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How to take your pulse – keeping your finger on the beat

How to take your pulse

How to take your pulse

The best thing any person exercising can do is monitor their pulse. Your pulse is a great source of information, often warning you when your body needs to take things easy. It is also a valuable source when training. As this is the beginners section, we shall not go too deeply into the training methods involved by utilising the pulse/heart rate. We shall provide you with a routine to keep check on your heart rate, with a morning routine as well as providing you with the knowledge to monitor your training effort in the future.

The accepted best time to take your pulse is in the morning, preferably not after the cat or dog has jumped on your chest. When you wake up the most common spot to reach for to measure your pulse is the artery on the thumb-side of the wrist. Touch this area lightly until you feel your pulse/heart beat. Count the amount of heart beats for 15 seconds and multiply by four – this will give you your daily pulse rate.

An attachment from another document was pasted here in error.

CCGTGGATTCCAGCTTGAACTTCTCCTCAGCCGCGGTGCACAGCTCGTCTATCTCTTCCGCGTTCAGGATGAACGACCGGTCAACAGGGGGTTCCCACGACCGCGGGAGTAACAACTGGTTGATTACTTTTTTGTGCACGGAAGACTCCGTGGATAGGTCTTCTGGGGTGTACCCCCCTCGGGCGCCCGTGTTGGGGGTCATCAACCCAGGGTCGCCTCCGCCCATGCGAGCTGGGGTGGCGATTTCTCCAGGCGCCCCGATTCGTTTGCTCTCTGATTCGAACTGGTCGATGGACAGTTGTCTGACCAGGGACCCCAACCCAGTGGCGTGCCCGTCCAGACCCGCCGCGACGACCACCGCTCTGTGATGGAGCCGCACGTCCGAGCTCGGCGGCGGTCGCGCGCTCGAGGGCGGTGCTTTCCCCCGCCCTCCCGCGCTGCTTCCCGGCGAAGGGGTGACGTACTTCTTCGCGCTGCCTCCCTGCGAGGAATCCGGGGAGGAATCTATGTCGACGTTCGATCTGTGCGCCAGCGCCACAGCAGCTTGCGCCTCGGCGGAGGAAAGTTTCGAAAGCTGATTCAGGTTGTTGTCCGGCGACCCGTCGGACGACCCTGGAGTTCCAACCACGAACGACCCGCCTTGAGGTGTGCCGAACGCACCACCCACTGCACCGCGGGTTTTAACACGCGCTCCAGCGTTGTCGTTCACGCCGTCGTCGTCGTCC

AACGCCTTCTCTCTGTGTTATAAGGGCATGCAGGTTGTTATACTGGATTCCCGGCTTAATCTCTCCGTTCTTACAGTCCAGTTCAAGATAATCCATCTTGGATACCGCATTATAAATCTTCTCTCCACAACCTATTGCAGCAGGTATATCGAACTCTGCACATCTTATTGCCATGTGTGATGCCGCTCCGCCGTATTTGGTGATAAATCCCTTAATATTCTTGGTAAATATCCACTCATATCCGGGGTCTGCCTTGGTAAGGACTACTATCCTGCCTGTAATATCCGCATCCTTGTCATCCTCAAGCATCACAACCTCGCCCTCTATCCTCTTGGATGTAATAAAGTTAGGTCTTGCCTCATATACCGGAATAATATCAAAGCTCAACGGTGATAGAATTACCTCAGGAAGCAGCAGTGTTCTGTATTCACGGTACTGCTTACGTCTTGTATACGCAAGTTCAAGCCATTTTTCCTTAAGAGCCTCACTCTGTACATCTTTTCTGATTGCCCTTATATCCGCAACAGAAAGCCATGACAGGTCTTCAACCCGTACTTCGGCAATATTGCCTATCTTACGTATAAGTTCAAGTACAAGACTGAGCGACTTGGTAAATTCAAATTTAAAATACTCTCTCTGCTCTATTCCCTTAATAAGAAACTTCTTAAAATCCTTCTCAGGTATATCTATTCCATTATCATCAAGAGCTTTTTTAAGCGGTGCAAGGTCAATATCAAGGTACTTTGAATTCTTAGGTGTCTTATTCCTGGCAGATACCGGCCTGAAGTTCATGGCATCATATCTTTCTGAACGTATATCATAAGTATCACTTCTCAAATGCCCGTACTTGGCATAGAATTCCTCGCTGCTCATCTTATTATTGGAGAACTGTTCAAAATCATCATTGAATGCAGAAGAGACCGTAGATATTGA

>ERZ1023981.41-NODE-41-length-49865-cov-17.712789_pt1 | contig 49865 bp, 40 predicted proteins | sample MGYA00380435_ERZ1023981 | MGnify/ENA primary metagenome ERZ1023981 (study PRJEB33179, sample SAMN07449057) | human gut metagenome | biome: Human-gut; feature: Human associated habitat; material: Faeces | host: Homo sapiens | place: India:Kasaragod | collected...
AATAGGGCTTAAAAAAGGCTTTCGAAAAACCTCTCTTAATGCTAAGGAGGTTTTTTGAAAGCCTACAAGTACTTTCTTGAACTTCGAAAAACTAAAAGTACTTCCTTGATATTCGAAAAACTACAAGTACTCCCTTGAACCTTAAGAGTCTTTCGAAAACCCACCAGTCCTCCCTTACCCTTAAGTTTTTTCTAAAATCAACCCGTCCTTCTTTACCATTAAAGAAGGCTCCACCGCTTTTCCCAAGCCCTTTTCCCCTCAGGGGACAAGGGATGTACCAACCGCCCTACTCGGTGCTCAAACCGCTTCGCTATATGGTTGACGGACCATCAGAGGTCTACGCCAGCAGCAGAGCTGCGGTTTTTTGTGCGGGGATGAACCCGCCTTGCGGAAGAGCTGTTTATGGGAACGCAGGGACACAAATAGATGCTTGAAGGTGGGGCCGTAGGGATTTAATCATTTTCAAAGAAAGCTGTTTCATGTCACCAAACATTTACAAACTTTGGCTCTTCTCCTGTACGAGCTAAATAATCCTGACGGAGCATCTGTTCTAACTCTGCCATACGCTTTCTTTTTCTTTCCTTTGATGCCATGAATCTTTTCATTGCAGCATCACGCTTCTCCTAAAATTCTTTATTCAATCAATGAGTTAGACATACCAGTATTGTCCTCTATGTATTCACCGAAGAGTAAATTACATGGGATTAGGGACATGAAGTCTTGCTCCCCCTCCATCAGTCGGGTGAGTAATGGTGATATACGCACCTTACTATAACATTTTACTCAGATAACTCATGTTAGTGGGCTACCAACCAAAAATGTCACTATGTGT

This pulse differs from person to person and is only an indicator of your resting pulse rate. The “normal” for men is 72 bpm (beats per minute) and for women it is 80 bpm, but rates 10 beats either side of those rates fall into the normal range.

Keep a record of your morning pulse rates in a log book which also details your training and how you felt during the sessions.

As you achieve a higher fitness your morning pulse rate is sure to drop.

See the articles for more on training using pulse monitors and pulse levels. The various highs and lows.

Training to improve Aerobic power utilising Heart Rate

More for the Beginner:

Author: Gavin Doyle

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